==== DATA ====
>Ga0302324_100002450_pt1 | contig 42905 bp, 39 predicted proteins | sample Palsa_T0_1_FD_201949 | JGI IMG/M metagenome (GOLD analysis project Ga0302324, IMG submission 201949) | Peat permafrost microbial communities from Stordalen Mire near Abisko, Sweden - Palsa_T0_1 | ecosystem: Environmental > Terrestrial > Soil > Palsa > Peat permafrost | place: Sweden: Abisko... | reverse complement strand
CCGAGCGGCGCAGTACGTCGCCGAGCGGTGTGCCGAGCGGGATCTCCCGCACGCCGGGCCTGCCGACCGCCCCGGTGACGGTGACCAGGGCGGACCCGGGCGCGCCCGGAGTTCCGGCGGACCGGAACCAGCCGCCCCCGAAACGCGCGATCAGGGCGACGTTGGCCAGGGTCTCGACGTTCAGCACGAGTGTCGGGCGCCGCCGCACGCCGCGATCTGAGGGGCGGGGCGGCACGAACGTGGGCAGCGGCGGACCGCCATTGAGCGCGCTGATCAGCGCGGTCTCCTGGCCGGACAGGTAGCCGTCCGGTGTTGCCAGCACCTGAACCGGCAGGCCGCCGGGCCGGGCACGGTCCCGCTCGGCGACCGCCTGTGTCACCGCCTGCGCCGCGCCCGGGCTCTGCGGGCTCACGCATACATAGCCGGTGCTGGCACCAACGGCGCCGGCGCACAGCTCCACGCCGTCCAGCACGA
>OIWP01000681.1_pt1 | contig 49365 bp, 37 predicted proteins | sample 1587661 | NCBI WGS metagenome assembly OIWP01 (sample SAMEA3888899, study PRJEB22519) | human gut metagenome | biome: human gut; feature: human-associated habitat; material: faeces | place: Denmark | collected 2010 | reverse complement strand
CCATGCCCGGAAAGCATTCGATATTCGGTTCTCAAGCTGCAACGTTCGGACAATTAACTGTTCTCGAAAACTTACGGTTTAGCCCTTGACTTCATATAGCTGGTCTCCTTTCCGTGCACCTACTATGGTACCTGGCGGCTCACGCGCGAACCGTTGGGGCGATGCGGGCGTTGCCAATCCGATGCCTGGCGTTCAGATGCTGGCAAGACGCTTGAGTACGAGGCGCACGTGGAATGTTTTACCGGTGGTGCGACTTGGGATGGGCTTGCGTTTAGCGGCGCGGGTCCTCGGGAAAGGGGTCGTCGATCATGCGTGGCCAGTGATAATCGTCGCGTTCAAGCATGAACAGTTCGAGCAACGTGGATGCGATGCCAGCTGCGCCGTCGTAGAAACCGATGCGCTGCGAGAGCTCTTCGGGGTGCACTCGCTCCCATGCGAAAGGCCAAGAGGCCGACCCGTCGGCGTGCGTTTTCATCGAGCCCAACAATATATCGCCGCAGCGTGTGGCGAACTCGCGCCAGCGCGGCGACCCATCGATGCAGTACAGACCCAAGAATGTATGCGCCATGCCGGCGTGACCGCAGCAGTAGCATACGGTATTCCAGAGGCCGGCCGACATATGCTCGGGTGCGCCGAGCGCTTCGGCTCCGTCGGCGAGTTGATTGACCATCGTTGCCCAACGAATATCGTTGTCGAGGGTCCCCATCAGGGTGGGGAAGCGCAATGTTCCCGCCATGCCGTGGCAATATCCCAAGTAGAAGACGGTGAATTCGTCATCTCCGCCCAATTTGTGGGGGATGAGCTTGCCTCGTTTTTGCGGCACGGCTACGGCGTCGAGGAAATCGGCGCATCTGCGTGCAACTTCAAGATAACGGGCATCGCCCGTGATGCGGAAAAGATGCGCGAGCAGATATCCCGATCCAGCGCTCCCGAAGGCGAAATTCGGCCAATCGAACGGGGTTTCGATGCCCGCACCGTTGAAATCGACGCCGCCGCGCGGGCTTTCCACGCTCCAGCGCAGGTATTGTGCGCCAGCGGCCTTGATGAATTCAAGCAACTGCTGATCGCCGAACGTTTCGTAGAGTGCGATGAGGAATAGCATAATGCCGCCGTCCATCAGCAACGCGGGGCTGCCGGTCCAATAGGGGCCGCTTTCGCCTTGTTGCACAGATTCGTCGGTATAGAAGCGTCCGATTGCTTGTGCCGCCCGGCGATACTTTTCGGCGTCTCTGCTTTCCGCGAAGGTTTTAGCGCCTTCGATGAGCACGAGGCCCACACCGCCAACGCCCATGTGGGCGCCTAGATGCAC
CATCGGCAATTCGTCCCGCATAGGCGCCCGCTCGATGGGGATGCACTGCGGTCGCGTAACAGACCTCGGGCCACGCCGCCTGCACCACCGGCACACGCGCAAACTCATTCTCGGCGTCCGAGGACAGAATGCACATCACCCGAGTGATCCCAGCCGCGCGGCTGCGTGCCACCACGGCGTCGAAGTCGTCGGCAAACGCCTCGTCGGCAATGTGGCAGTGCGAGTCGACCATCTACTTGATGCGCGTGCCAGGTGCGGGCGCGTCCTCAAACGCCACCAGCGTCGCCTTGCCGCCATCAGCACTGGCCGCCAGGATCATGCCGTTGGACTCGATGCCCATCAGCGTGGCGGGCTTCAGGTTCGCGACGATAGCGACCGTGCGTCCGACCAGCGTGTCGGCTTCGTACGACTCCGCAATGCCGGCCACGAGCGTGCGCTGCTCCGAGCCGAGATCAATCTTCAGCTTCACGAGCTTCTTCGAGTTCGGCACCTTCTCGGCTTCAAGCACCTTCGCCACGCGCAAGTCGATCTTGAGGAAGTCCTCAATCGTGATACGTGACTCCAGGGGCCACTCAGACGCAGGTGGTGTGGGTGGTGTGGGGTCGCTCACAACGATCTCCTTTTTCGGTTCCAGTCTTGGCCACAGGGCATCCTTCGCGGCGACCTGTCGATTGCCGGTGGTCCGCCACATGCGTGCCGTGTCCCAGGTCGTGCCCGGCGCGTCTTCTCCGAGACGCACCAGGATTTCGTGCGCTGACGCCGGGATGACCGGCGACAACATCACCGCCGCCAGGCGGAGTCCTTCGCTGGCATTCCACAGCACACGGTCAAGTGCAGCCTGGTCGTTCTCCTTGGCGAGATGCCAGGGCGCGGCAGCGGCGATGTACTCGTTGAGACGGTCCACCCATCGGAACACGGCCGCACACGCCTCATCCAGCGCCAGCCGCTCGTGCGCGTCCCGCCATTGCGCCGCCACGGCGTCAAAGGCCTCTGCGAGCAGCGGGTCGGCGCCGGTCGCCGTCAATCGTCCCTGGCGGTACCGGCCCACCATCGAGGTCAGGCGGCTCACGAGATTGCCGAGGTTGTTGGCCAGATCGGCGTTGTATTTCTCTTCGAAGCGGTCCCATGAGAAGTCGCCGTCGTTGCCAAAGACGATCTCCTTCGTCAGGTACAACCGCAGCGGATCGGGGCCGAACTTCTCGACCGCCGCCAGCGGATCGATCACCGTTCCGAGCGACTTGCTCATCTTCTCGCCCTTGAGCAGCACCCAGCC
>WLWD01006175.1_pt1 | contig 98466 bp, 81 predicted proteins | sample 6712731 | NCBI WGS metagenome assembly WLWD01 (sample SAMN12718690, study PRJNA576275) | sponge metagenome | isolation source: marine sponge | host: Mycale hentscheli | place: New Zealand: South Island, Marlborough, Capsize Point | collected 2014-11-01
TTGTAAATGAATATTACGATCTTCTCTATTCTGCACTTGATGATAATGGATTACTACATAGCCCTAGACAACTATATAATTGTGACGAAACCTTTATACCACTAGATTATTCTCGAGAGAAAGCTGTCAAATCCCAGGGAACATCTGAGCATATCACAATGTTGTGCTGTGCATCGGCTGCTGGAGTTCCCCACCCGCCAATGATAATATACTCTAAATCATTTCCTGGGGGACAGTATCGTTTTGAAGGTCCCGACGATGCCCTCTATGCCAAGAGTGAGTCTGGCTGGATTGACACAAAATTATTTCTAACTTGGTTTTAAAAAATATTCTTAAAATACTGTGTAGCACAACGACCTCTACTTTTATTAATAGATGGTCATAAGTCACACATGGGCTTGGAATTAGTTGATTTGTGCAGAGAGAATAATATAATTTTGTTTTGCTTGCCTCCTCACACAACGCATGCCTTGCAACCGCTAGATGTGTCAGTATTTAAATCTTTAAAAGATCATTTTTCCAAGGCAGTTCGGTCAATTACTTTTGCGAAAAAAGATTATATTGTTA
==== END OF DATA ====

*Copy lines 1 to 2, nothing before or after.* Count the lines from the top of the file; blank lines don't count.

>Ga0302324_100002450_pt1 | contig 42905 bp, 39 predicted proteins | sample Palsa_T0_1_FD_201949 | JGI IMG/M metagenome (GOLD analysis project Ga0302324, IMG submission 201949) | Peat permafrost microbial communities from Stordalen Mire near Abisko, Sweden - Palsa_T0_1 | ecosystem: Environmental > Terrestrial > Soil > Palsa > Peat permafrost | place: Sweden: Abisko... | reverse complement strand
CCGAGCGGCGCAGTACGTCGCCGAGCGGTGTGCCGAGCGGGATCTCCCGCACGCCGGGCCTGCCGACCGCCCCGGTGACGGTGACCAGGGCGGACCCGGGCGCGCCCGGAGTTCCGGCGGACCGGAACCAGCCGCCCCCGAAACGCGCGATCAGGGCGACGTTGGCCAGGGTCTCGACGTTCAGCACGAGTGTCGGGCGCCGCCGCACGCCGCGATCTGAGGGGCGGGGCGGCACGAACGTGGGCAGCGGCGGACCGCCATTGAGCGCGCTGATCAGCGCGGTCTCCTGGCCGGACAGGTAGCCGTCCGGTGTTGCCAGCACCTGAACCGGCAGGCCGCCGGGCCGGGCACGGTCCCGCTCGGCGACCGCCTGTGTCACCGCCTGCGCCGCGCCCGGGCTCTGCGGGCTCACGCATACATAGCCGGTGCTGGCACCAACGGCGCCGGCGCACAGCTCCACGCCGTCCAGCACGA